Jane Eyre vs. Mary Wollstonecraft
There is no doubt that Charlotte Bronte knew the works of Mary Wollstonecraft, and she knew them well. Although Wollstonecraft's ideas were written a hundred years beforehand, many women did not read her work because it was not easily attainable. Many women were not educated to read this piece of literature and many men deemed it unimportant to their education. Bronte's works were cleverly disguised in women's entertainment, the novel. The main themes both women discuss are education, love and marriage.
First, Wollstonecraft discusses education of women as secondary to men. They learn a little bit of sewing, how to dress, how to sing and speak a little of a language. She criticizes that women need to learn more than muse their husbands. This concept is presented in Bronte's work. Jane Eyre is presented as successful mainly because Jane is educated in a school where she learns how to be other things than an entertaining wife. She learns geography, history, art and fluent French. She is taught how to be a teacher, and how to be employed which was not typical for a woman of her time. In contrast, Blanche Ingram is the typical educated woman. The way she is educated make her mind confounded to the principal's men think women ought to be. Through her education, she has learned how to sing, play the piano, memorize quotes from books and present herself in an appealing way to men. She is not taught anything beyond this. Blanche does not win the heart of Mr. Rochester because she cannot entertain his mind.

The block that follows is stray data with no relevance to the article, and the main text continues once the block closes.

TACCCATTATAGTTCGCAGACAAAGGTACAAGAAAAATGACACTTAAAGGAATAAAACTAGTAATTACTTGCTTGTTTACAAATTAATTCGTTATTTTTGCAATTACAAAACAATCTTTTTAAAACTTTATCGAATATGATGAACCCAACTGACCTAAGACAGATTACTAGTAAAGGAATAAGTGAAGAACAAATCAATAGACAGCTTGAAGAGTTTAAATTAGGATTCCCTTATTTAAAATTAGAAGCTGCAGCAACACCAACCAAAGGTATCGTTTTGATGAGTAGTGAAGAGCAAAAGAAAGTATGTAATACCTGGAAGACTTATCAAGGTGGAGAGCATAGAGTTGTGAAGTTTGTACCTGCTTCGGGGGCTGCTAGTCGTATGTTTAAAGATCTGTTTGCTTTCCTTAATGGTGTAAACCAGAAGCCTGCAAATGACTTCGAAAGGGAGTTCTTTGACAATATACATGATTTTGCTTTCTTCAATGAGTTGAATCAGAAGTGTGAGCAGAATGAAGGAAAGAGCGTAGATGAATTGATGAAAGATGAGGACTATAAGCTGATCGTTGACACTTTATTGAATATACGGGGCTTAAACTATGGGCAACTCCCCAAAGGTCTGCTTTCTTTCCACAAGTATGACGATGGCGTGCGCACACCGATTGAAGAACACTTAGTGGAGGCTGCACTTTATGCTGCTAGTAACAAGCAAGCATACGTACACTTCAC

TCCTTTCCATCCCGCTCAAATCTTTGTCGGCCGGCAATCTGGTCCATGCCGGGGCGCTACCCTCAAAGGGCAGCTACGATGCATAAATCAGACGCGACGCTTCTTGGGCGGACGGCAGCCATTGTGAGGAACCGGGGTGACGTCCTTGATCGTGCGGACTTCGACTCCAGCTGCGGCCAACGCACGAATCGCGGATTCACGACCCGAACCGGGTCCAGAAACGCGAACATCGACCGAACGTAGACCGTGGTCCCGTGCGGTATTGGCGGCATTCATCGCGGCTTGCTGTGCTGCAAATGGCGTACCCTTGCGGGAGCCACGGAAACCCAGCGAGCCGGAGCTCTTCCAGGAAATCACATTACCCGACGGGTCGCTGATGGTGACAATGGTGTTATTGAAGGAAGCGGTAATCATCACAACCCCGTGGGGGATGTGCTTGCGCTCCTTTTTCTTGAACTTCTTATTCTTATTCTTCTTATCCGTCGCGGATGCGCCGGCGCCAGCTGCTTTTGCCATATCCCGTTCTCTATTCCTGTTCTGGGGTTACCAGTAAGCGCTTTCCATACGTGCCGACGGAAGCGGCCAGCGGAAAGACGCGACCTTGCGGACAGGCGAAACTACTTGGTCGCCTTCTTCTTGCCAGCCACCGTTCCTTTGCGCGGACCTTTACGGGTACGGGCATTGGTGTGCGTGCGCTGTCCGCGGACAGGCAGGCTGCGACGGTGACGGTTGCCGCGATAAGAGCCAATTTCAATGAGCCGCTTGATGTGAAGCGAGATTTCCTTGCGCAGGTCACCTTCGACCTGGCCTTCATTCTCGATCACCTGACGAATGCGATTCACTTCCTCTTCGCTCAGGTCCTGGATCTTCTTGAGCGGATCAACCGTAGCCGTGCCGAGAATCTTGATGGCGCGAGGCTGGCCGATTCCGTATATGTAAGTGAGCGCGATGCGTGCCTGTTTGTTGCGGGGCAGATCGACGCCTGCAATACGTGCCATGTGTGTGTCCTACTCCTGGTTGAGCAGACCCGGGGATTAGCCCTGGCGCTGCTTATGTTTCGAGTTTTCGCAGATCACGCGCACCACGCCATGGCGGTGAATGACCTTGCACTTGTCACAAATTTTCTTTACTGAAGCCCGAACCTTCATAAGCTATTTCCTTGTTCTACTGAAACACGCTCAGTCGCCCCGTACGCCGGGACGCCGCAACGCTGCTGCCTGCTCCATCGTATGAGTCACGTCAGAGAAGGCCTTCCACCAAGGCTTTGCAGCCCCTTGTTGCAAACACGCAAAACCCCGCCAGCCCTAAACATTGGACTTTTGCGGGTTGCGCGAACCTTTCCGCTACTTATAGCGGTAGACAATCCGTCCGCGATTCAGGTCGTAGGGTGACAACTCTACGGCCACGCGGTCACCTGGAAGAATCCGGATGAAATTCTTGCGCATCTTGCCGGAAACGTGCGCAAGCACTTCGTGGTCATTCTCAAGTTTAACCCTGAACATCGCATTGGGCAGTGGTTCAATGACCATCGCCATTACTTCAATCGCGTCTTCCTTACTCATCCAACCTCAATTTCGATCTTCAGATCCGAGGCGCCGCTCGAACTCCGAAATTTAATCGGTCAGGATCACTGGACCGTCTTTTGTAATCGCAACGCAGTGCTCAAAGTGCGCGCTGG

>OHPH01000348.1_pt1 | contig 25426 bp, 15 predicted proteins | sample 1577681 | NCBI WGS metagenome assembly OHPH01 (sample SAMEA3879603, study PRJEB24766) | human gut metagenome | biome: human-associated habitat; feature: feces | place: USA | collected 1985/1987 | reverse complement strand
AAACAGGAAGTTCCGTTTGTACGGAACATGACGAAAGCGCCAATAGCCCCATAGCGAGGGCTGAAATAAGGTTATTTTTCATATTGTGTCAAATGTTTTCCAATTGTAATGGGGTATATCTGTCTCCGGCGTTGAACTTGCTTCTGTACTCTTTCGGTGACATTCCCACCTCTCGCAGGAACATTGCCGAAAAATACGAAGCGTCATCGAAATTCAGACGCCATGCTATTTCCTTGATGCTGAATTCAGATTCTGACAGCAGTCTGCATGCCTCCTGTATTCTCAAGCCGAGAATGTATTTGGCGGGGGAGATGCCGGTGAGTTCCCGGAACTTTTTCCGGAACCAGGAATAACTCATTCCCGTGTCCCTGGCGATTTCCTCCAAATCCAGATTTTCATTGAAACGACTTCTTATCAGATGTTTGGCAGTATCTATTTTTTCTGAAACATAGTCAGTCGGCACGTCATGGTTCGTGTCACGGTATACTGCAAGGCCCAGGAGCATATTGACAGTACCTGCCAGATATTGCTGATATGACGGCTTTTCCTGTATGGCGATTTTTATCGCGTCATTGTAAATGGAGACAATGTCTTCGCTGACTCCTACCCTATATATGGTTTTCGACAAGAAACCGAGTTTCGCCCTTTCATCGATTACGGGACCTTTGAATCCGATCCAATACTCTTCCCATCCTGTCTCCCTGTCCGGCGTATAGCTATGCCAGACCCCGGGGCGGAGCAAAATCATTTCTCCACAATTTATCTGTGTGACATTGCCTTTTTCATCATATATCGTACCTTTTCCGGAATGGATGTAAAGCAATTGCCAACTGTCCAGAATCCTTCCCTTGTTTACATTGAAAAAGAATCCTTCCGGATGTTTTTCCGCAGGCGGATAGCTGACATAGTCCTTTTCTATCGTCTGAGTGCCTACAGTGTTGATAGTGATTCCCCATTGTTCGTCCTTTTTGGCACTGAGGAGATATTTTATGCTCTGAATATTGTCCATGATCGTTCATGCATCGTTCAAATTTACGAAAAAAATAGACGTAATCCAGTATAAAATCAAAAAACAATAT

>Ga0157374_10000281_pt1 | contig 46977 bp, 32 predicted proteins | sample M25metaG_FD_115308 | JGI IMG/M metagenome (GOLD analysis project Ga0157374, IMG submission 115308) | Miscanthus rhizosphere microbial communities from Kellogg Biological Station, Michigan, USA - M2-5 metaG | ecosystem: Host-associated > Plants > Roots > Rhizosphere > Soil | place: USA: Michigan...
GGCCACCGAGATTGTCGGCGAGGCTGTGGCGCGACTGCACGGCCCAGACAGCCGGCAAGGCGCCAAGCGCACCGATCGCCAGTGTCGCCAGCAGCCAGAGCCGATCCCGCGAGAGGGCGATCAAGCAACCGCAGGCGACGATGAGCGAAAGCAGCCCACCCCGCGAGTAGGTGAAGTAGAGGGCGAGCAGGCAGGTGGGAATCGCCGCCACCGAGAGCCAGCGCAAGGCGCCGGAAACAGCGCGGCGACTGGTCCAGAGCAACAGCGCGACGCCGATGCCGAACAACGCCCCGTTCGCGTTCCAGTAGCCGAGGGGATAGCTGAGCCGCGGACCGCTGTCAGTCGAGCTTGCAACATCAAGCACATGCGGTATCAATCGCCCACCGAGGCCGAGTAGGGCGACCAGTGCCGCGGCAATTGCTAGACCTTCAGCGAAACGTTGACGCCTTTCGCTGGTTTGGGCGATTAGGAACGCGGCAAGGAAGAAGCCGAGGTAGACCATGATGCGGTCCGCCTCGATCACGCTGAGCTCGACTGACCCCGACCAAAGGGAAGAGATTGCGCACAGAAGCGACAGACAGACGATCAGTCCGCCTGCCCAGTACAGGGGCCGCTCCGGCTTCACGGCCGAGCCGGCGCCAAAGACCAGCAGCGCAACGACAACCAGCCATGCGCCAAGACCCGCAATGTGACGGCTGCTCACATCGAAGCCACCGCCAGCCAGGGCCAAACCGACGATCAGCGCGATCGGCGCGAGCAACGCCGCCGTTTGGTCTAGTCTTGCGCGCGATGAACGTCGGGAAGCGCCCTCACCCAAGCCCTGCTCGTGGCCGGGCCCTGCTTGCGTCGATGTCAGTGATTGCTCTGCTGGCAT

The next issue both women present are the way women are treated in relationships. Wollstonecraft warns that women are victims of men's lust. She goes on saying that since men cannot see women for anything but beauty, when the "flower" dies, the man cannot see anything else the woman is good for. This...